According to the Bureau of Labor, there are now a staggering 9.2 million jobs in the US. The set twenty-year record high is not surprising. We emerged from a collective experience that has redefined the way people think about work and has led many individuals to challenge pre-pandemic assumptions about their profession, but this has provided little comfort to other professionals. Businesses still need to recruit and grow.
Employers easily throw money at the problem. On average, companies spend $4,000 to fill an open role. However, in the competitive market businesses are facing, this number can easily skyrocket to the five-digit level as high-end recruiting firms and headhunters tend to get involved. join this equation.
Exacerbating the situation is the “Great Resignation,” where one in four employees is considering leaving their current jobs as we come out of the pandemic. There are ways to beat this metric, according to research from LinkedIn, which found that 94% of employees say they would stay at a company longer if the company simply invested in helping them learn and grow.
Don’t overlook that your next great hire may already be on the payroll — on a different team and ready for a new challenge to support their own career growth or in another department. Internal migration programs that fill job openings with existing employees can serve a dual purpose, by filling key roles quickly and easily (not to mention a fraction of the cost. fees), while keeping employees who can continue.
Here are four ways to boost employee mobility efforts and uncover hidden gems in your organization.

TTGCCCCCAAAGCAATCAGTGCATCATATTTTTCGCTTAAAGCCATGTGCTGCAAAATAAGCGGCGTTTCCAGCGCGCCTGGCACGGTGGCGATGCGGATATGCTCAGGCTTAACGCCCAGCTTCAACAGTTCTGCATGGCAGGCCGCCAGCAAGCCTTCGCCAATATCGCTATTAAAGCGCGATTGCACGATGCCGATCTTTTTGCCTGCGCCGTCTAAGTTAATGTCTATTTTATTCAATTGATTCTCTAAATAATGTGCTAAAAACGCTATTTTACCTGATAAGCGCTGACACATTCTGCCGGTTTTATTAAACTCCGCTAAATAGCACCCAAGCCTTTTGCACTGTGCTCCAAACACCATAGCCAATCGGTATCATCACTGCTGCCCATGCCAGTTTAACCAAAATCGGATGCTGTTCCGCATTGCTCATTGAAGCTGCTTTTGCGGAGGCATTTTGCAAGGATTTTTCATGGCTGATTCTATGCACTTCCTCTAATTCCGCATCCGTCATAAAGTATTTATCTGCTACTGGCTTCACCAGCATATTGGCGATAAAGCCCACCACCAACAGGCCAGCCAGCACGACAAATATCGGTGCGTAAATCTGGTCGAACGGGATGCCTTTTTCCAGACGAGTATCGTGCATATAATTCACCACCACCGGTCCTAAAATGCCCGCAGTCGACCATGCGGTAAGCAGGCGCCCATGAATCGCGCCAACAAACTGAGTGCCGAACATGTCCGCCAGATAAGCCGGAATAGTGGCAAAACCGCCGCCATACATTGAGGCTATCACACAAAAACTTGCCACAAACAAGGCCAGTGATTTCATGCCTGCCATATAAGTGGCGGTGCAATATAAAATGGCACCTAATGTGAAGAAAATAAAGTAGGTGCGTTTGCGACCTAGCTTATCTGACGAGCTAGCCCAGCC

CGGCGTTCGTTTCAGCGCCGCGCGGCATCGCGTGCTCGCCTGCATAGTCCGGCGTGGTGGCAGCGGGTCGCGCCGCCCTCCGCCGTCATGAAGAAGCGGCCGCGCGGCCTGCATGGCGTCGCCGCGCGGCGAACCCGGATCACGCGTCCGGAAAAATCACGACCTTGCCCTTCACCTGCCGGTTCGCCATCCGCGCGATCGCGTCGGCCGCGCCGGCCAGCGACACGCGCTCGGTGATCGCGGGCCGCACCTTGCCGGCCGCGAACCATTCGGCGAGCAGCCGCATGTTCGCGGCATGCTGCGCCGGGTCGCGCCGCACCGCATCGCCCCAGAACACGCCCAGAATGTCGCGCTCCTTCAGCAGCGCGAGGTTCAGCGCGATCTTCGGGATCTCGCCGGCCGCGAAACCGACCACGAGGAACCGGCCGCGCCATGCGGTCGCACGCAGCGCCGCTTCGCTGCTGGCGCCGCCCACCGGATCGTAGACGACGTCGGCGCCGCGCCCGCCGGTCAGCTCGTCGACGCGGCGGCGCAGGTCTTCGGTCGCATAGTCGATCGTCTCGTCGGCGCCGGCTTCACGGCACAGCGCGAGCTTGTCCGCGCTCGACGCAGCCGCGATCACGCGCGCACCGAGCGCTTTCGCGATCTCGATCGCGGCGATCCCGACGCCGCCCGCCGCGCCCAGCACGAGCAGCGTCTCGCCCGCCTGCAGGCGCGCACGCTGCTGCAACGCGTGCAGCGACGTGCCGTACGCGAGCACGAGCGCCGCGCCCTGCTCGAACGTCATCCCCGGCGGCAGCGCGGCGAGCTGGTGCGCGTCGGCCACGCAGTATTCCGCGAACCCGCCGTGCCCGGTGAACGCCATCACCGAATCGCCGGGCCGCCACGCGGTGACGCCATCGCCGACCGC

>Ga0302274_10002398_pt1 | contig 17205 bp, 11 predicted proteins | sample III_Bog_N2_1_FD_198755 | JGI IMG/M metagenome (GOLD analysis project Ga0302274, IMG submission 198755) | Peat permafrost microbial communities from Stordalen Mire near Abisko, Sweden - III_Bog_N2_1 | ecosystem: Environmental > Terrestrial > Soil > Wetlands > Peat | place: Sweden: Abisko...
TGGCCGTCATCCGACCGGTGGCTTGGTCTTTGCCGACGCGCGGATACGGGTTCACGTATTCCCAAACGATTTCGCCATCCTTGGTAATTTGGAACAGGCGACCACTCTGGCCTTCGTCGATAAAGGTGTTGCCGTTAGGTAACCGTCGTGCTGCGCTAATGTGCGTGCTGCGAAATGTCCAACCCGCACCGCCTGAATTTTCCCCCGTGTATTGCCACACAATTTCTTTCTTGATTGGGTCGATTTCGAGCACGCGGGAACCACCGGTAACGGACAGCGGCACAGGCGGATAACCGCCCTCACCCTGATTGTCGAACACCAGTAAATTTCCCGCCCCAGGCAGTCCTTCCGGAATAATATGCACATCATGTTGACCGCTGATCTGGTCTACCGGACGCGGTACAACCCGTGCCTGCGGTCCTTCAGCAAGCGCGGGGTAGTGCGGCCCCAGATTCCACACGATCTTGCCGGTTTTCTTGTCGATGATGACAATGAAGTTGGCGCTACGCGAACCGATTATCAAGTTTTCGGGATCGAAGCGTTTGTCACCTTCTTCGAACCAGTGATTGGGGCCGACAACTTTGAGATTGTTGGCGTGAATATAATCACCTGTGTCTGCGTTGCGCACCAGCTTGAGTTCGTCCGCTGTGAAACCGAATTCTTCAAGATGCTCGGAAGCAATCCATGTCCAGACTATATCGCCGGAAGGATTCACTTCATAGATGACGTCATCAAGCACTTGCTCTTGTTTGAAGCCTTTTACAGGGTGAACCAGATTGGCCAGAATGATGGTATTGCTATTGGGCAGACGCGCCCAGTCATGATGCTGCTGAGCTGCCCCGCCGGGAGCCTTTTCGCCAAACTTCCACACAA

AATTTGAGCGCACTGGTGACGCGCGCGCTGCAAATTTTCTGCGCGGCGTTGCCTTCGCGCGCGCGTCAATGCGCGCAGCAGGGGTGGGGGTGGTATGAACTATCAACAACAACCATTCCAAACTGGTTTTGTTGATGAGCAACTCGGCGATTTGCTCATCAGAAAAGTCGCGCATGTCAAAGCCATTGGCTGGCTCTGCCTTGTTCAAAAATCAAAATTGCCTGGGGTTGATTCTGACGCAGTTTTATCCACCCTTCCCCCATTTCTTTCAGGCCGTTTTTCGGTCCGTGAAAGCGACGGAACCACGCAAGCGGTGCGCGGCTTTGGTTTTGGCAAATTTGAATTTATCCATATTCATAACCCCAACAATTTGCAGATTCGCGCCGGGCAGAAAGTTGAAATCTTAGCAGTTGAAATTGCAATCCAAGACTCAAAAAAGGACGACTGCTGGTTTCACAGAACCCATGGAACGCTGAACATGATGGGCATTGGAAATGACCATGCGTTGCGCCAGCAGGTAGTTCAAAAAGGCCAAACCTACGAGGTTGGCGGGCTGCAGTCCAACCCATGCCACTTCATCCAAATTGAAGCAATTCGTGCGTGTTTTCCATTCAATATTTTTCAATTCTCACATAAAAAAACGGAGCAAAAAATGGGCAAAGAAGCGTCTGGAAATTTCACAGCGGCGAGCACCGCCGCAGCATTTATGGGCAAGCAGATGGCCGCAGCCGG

Identify groups that share duplicate skills. Some jobs share complementary skills and a company should define what these skills are in their organization. For example, a skilled marketer who has created a lot of documentation on new product implementations and knows the inside-out offering can be successful in a sales role where they will advertise their capabilities. yourself to potential customers.
Leverage more complete datasets. Employers have an advantage when filling a role with an existing employee. They’ve actually worked with them before, so strengths, weaknesses, interests, passions, and work styles can paint a more complete picture of a candidate. Assessing candidates internally the same way as everyone else would be a missed opportunity. While they may not fit the “resumé experience” standards, existing employees are familiar with your product, organizational structure, and processes, giving them the opportunity to join her new role.
Establish infrastructure for internal mobility programs. Employees must be able to find relevant opportunities within the company, in an easy and simple way that is standardized across the company. Leverage an abundance of platforms that go beyond simple “job boards” and match employees to internal roles based on capabilities and interests, while ensuring employees are familiar and trained on how to take advantage of the program.
Building a culture that fosters career growth. It is important for employees to be aware of the opportunities available to them or the possibility of trying something new without leaving the organization. Learning, growing and developing must be an ingrained part of the culture. Internal mobility should be discussed at team meetings, prioritized by leadership, and something measured and tracked with KPIs.
Implementing an internal mobility program requires a long lead time and commitment of resources throughout the organization.
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